How to Spray Paint a Bike – Girl’s bike into Boy’s bike
Are you ready to add a splash of color to your bike? Spray painting is an effective and low-cost way to give any bike a new look. It’s easy to do, and with some careful preparation you can achieve great results.
But before you start spraying paint on your beloved two wheeler, it pays to know some insider tips that will ensure the job looks its best. Read on as today we explore how to safely and effectively spray paint a bike at home with Heather from DIY Kinda Girl.
She shares how she turned a little girl’s bike into an orange and blue little guy’s ride. The makeover is amazing and it is perfect for those who have a boy and a girl and need to pas down bikes from one to the other.
Hey folks! I’m Heather! Can’t tell you how excited I am to be guesting here at Infarrantly Creative (thanks Beckie!).
So today, I want to show you how I took a pink garage sale bike and turned it into a sleek and spiffy little boy’s bike.
We picked up this little gem at a neighborhood garage sale for $5.
It’s in great shape, a little rust here and there, but otherwise a solid little bike.
Only problem is the child we bought it for is a boy.
But when you have vision, it’s just an excuse for another project. 😉
So here’s what I used to turn this second hand little girl’s bike into something spiffy for my boy.
A razorblade (get one with a little handle, like this)
A whole lot of painters tape, saran wrap, plastic grocery bags, etc.
Okay, so first things first, you’ve got to remove the old peely (ugly) stickers.
Here’s where the razor blade comes in. Be careful, you don’t want to cut yourself or someone around you, and more importantly (I’m kidding!), you don’t want to nick the bike. The goal here is to remove the stickers, not gouge the bike’s enamel.
Once the stickers are off, in all likelihood you’ll be left with a sticky mess.
Hello Goo Gone! (I seriously love this stuff).
Spray it on, making sure all the sticky is covered, and let it sit for ten minutes or so, then come back and wipe it off with a rag. Repeat as needed until the stickiness is gone.
Next, let’s address any rust. LIME A-WAY. Spray, let sit for a few minutes, then scrub with the toothbrush. Repeat as needed.
Wipe your bike down thoroughly to remove any residue from our trusty (not) rusty cleaning supplies, and let it dry.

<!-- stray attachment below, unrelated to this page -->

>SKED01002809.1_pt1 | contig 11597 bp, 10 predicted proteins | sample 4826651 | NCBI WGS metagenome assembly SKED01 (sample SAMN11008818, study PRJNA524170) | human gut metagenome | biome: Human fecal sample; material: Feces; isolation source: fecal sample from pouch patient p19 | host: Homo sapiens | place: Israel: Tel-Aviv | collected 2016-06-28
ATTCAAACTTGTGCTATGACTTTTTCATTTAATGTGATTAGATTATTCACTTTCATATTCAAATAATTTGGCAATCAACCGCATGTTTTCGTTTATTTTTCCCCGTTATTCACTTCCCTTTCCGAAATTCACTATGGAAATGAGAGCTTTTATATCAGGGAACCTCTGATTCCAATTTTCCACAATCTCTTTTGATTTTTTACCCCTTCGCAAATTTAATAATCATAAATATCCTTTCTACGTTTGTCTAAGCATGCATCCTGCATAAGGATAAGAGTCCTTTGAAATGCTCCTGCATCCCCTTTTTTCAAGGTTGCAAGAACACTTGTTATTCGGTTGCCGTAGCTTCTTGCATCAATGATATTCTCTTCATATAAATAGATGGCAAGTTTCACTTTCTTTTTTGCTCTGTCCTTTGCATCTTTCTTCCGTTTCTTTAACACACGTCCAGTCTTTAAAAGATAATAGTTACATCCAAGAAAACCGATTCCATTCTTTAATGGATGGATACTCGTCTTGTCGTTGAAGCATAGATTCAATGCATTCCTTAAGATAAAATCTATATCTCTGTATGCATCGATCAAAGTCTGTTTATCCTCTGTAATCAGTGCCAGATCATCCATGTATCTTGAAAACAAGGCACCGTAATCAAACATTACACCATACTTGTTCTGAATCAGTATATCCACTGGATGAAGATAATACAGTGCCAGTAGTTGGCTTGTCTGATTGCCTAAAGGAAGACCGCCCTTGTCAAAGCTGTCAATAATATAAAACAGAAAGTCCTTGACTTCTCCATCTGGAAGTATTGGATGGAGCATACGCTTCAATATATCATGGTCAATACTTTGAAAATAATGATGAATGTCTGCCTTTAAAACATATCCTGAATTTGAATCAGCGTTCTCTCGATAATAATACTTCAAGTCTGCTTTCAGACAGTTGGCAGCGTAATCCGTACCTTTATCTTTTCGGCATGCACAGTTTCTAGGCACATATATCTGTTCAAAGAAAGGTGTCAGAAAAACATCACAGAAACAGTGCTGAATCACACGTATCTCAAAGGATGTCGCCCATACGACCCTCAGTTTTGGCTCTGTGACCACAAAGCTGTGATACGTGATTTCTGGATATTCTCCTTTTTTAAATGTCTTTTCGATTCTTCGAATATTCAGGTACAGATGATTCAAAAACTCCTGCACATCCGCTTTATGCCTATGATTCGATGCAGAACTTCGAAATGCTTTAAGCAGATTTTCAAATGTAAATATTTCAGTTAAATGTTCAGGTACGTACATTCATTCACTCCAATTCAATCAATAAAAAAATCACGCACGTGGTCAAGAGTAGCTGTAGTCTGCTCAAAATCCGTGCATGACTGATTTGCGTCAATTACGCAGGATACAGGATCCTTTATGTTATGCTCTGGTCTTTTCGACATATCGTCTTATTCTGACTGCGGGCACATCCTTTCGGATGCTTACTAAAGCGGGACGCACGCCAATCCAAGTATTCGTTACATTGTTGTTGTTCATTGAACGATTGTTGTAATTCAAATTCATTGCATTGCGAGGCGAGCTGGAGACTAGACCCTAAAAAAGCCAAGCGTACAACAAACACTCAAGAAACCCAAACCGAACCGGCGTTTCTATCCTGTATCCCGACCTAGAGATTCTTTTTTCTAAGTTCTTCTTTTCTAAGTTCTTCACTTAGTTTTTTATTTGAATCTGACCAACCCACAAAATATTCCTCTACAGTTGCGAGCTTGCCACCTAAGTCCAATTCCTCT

Next, take your bike apart. And take a good photo and/or write things down so you’ll be able to put it back together!
Okay, now how well the bike turns out depends in large part on how well you tape.
For example, I taped around that silver piece in the middle, because I knew just painting over it would make it look like, well, a spray painted bike. So be thorough and careful in your taping.
And start the spray painting. REMEMBER, you must be patient. Lots of thin coats will equate a nice smooth even finish. Get impatient or careless, and you’ll likely end up with drips.
Next, to protect the finish, I gave it several coats of glaze. The Krylon product I used said to spray on a full wet coat, and let dry. That’s tricky. You need it to be full wet so it dries glossy, but not so full wet that it drips. Tread carefully. And don’t despair if you get a couple drips, you can scrape them off with the aforementioned razor blade and do some patch work, or you can smile and say, “No one is going to notice them anyway, least of all my 4 year old boy.”
A sporty, spiffy bike for my boy.
I had originally intended on doing some designs on the cross bars, and his initial on the front below the handlebars, but frankly by the end I’d lost all enthusiasm for the project. Plus, he loves it as is. 🙂
Just to recap:
Two things I will say: 1) The hammered finish was a waste of money, as it didn’t work; and 2) I would only recommend this for a small child’s bike, i.e., one who is on training wheels and won’t be wiping out much…
I make my home over at diy kinda girl, where I chronicle all my projects (which I have lined up one after the other, enough to last ’til the day I die, it seems). I love the process of designing, planning and all around figuring out how to do something myself. As a result, I have far too many hobbies, from papercrafting to crochet to jewelry making to sewing to making accessories to home decor to digiscrapping…..